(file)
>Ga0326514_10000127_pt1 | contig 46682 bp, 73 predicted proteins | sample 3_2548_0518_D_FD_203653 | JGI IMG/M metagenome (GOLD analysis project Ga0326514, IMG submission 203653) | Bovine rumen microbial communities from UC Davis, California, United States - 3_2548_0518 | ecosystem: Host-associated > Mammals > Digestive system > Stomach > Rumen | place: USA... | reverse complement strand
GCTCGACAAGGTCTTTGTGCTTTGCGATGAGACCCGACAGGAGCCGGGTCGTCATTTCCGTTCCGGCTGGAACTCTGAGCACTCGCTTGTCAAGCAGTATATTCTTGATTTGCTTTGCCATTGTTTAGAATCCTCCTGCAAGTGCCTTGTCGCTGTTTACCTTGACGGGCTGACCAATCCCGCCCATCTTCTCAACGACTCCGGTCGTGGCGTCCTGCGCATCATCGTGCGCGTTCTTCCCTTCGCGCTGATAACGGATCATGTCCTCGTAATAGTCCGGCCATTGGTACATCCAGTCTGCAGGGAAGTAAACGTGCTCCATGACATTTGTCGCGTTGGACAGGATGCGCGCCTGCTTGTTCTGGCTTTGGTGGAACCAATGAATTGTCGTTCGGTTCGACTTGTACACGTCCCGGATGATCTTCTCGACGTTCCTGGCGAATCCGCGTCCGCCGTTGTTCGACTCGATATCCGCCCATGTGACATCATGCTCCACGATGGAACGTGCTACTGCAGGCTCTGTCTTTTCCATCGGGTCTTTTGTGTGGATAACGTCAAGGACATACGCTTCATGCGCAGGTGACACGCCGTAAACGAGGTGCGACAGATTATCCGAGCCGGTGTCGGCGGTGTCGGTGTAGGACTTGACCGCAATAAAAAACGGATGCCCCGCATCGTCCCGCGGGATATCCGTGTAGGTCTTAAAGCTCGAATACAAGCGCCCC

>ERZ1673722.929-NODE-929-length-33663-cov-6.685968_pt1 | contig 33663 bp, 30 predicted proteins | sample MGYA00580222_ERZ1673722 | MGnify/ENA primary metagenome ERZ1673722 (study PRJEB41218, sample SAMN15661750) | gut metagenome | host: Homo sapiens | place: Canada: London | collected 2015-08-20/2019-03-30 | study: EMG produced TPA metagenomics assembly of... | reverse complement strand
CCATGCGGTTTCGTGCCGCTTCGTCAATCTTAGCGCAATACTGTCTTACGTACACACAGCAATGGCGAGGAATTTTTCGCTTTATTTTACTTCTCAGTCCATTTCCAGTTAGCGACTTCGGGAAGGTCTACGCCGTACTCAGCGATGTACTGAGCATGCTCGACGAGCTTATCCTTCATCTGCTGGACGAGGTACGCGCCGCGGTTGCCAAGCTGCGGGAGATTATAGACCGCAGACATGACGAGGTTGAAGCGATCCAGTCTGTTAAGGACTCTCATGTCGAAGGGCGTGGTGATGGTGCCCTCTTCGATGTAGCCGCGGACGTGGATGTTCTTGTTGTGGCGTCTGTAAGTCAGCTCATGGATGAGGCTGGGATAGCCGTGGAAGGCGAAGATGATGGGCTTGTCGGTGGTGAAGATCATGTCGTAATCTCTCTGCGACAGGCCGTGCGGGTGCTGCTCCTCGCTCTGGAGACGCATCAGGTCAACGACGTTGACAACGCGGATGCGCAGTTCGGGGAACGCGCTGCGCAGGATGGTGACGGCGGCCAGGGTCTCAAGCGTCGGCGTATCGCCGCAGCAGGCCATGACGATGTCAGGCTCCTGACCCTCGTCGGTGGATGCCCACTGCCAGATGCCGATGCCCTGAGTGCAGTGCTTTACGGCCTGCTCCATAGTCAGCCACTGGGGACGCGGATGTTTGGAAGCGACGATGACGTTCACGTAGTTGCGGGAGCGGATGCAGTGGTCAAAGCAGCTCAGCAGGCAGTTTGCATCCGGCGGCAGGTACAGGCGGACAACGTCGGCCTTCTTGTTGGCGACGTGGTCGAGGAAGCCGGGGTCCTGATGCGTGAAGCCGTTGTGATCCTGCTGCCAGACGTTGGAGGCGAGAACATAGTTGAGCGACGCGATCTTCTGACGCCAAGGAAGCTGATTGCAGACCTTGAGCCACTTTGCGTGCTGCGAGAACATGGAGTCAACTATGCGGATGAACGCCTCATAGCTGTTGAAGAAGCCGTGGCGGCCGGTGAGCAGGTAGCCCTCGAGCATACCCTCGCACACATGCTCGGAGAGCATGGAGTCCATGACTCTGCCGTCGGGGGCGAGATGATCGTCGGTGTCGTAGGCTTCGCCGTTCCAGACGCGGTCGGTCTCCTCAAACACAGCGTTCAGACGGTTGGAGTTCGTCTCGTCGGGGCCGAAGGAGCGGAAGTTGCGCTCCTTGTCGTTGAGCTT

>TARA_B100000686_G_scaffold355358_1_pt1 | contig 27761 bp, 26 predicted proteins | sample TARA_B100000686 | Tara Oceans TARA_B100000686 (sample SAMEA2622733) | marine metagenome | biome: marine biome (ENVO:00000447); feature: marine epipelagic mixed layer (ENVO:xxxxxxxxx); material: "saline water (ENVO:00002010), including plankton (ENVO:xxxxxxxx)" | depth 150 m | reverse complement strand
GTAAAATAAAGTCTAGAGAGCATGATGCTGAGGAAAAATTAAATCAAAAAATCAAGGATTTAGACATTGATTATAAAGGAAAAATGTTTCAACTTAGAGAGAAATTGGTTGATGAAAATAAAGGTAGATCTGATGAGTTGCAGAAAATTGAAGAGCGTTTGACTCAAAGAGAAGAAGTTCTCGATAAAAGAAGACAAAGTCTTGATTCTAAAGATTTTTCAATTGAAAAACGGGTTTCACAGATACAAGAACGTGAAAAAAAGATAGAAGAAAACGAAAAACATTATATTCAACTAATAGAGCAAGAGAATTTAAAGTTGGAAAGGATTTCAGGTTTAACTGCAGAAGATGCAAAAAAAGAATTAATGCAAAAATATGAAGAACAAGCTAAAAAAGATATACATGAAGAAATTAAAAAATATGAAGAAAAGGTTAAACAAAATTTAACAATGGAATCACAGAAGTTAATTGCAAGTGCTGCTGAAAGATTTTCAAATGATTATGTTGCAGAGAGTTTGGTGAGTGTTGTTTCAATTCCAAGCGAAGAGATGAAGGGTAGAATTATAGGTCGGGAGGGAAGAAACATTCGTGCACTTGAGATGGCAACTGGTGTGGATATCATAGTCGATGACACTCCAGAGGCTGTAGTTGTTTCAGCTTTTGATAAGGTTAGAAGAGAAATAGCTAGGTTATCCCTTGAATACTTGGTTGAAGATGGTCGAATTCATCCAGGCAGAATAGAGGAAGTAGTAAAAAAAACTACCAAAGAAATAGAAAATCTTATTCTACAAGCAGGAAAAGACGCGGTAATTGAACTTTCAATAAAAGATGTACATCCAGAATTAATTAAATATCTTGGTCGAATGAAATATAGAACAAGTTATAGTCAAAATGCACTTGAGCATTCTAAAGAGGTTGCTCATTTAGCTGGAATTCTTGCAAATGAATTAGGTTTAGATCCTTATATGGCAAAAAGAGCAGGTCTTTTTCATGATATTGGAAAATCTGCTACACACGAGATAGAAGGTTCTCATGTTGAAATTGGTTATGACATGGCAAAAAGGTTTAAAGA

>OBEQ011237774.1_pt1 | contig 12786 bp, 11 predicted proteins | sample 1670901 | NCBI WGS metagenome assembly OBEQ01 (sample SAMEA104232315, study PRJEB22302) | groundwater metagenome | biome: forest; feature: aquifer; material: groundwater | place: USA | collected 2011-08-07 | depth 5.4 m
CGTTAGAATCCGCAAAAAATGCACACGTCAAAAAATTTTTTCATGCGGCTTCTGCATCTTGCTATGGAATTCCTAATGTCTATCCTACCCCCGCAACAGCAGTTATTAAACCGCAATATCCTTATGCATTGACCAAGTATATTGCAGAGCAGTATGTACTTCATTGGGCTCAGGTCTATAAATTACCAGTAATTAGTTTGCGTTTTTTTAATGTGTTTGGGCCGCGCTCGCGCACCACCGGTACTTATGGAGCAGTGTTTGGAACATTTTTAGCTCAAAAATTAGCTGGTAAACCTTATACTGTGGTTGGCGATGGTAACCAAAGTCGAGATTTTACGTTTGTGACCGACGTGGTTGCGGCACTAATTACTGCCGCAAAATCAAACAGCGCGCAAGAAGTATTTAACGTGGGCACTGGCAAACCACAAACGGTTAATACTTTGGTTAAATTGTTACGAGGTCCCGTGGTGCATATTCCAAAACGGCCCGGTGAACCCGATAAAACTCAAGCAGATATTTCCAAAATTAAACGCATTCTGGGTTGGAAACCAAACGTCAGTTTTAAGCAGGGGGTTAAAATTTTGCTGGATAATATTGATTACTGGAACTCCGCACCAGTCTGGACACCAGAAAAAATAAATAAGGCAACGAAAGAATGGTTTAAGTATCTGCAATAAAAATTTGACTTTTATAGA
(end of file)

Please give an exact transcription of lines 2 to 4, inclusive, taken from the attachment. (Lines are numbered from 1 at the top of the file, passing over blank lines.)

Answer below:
GCTCGACAAGGTCTTTGTGCTTTGCGATGAGACCCGACAGGAGCCGGGTCGTCATTTCCGTTCCGGCTGGAACTCTGAGCACTCGCTTGTCAAGCAGTATATTCTTGATTTGCTTTGCCATTGTTTAGAATCCTCCTGCAAGTGCCTTGTCGCTGTTTACCTTGACGGGCTGACCAATCCCGCCCATCTTCTCAACGACTCCGGTCGTGGCGTCCTGCGCATCATCGTGCGCGTTCTTCCCTTCGCGCTGATAACGGATCATGTCCTCGTAATAGTCCGGCCATTGGTACATCCAGTCTGCAGGGAAGTAAACGTGCTCCATGACATTTGTCGCGTTGGACAGGATGCGCGCCTGCTTGTTCTGGCTTTGGTGGAACCAATGAATTGTCGTTCGGTTCGACTTGTACACGTCCCGGATGATCTTCTCGACGTTCCTGGCGAATCCGCGTCCGCCGTTGTTCGACTCGATATCCGCCCATGTGACATCATGCTCCACGATGGAACGTGCTACTGCAGGCTCTGTCTTTTCCATCGGGTCTTTTGTGTGGATAACGTCAAGGACATACGCTTCATGCGCAGGTGACACGCCGTAAACGAGGTGCGACAGATTATCCGAGCCGGTGTCGGCGGTGTCGGTGTAGGACTTGACCGCAATAAAAAACGGATGCCCCGCATCGTCCCGCGGGATATCCGTGTAGGTCTTAAAGCTCGAATACAAGCGCCCC

>ERZ1673722.929-NODE-929-length-33663-cov-6.685968_pt1 | contig 33663 bp, 30 predicted proteins | sample MGYA00580222_ERZ1673722 | MGnify/ENA primary metagenome ERZ1673722 (study PRJEB41218, sample SAMN15661750) | gut metagenome | host: Homo sapiens | place: Canada: London | collected 2015-08-20/2019-03-30 | study: EMG produced TPA metagenomics assembly of... | reverse complement strand
CCATGCGGTTTCGTGCCGCTTCGTCAATCTTAGCGCAATACTGTCTTACGTACACACAGCAATGGCGAGGAATTTTTCGCTTTATTTTACTTCTCAGTCCATTTCCAGTTAGCGACTTCGGGAAGGTCTACGCCGTACTCAGCGATGTACTGAGCATGCTCGACGAGCTTATCCTTCATCTGCTGGACGAGGTACGCGCCGCGGTTGCCAAGCTGCGGGAGATTATAGACCGCAGACATGACGAGGTTGAAGCGATCCAGTCTGTTAAGGACTCTCATGTCGAAGGGCGTGGTGATGGTGCCCTCTTCGATGTAGCCGCGGACGTGGATGTTCTTGTTGTGGCGTCTGTAAGTCAGCTCATGGATGAGGCTGGGATAGCCGTGGAAGGCGAAGATGATGGGCTTGTCGGTGGTGAAGATCATGTCGTAATCTCTCTGCGACAGGCCGTGCGGGTGCTGCTCCTCGCTCTGGAGACGCATCAGGTCAACGACGTTGACAACGCGGATGCGCAGTTCGGGGAACGCGCTGCGCAGGATGGTGACGGCGGCCAGGGTCTCAAGCGTCGGCGTATCGCCGCAGCAGGCCATGACGATGTCAGGCTCCTGACCCTCGTCGGTGGATGCCCACTGCCAGATGCCGATGCCCTGAGTGCAGTGCTTTACGGCCTGCTCCATAGTCAGCCACTGGGGACGCGGATGTTTGGAAGCGACGATGACGTTCACGTAGTTGCGGGAGCGGATGCAGTGGTCAAAGCAGCTCAGCAGGCAGTTTGCATCCGGCGGCAGGTACAGGCGGACAACGTCGGCCTTCTTGTTGGCGACGTGGTCGAGGAAGCCGGGGTCCTGATGCGTGAAGCCGTTGTGATCCTGCTGCCAGACGTTGGAGGCGAGAACATAGTTGAGCGACGCGATCTTCTGACGCCAAGGAAGCTGATTGCAGACCTTGAGCCACTTTGCGTGCTGCGAGAACATGGAGTCAACTATGCGGATGAACGCCTCATAGCTGTTGAAGAAGCCGTGGCGGCCGGTGAGCAGGTAGCCCTCGAGCATACCCTCGCACACATGCTCGGAGAGCATGGAGTCCATGACTCTGCCGTCGGGGGCGAGATGATCGTCGGTGTCGTAGGCTTCGCCGTTCCAGACGCGGTCGGTCTCCTCAAACACAGCGTTCAGACGGTTGGAGTTCGTCTCGTCGGGGCCGAAGGAGCGGAAGTTGCGCTCCTTGTCGTTGAGCTT